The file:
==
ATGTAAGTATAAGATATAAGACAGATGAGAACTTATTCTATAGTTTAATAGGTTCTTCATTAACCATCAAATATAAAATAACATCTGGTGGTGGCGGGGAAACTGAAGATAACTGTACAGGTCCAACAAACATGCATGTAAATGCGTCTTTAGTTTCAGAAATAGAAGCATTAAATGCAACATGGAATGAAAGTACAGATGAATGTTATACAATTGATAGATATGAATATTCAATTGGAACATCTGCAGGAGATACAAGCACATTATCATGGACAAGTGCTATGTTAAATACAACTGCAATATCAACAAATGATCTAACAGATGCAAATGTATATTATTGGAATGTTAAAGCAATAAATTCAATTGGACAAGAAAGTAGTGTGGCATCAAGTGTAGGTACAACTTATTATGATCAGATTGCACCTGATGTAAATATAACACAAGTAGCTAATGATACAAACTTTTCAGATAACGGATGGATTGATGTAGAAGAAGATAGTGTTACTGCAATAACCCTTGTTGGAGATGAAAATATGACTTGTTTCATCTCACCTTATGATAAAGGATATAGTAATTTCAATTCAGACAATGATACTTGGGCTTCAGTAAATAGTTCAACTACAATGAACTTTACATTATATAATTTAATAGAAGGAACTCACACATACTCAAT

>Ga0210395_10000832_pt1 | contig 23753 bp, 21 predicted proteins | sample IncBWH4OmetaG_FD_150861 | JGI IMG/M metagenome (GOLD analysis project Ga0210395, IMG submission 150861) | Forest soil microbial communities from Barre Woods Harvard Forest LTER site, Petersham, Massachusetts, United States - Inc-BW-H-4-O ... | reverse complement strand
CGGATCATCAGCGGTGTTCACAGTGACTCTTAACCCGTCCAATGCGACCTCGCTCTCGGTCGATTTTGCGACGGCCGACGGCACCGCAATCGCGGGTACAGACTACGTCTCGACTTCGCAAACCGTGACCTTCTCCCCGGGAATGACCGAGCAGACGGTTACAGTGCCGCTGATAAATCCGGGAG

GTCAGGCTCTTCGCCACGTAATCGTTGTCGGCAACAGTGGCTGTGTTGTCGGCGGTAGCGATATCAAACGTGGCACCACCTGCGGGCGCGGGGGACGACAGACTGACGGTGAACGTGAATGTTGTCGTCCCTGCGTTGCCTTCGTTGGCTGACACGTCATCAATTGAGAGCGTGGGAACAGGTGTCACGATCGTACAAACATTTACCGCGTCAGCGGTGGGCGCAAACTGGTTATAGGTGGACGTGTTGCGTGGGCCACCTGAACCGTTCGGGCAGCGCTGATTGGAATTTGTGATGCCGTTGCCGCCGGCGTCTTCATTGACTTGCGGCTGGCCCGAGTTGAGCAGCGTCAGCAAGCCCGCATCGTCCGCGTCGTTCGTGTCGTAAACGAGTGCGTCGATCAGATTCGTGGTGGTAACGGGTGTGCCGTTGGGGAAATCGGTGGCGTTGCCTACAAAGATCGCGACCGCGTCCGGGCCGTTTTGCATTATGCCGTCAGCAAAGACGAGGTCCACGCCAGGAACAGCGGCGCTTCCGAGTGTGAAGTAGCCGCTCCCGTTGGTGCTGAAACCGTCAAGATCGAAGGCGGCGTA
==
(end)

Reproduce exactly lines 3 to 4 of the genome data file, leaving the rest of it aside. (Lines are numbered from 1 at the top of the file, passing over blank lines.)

CGGATCATCAGCGGTGTTCACAGTGACTCTTAACCCGTCCAATGCGACCTCGCTCTCGGTCGATTTTGCGACGGCCGACGGCACCGCAATCGCGGGTACAGACTACGTCTCGACTTCGCAAACCGTGACCTTCTCCCCGGGAATGACCGAGCAGACGGTTACAGTGCCGCTGATAAATCCGGGAG

GTCAGGCTCTTCGCCACGTAATCGTTGTCGGCAACAGTGGCTGTGTTGTCGGCGGTAGCGATATCAAACGTGGCACCACCTGCGGGCGCGGGGGACGACAGACTGACGGTGAACGTGAATGTTGTCGTCCCTGCGTTGCCTTCGTTGGCTGACACGTCATCAATTGAGAGCGTGGGAACAGGTGTCACGATCGTACAAACATTTACCGCGTCAGCGGTGGGCGCAAACTGGTTATAGGTGGACGTGTTGCGTGGGCCACCTGAACCGTTCGGGCAGCGCTGATTGGAATTTGTGATGCCGTTGCCGCCGGCGTCTTCATTGACTTGCGGCTGGCCCGAGTTGAGCAGCGTCAGCAAGCCCGCATCGTCCGCGTCGTTCGTGTCGTAAACGAGTGCGTCGATCAGATTCGTGGTGGTAACGGGTGTGCCGTTGGGGAAATCGGTGGCGTTGCCTACAAAGATCGCGACCGCGTCCGGGCCGTTTTGCATTATGCCGTCAGCAAAGACGAGGTCCACGCCAGGAACAGCGGCGCTTCCGAGTGTGAAGTAGCCGCTCCCGTTGGTGCTGAAACCGTCAAGATCGAAGGCGGCGTA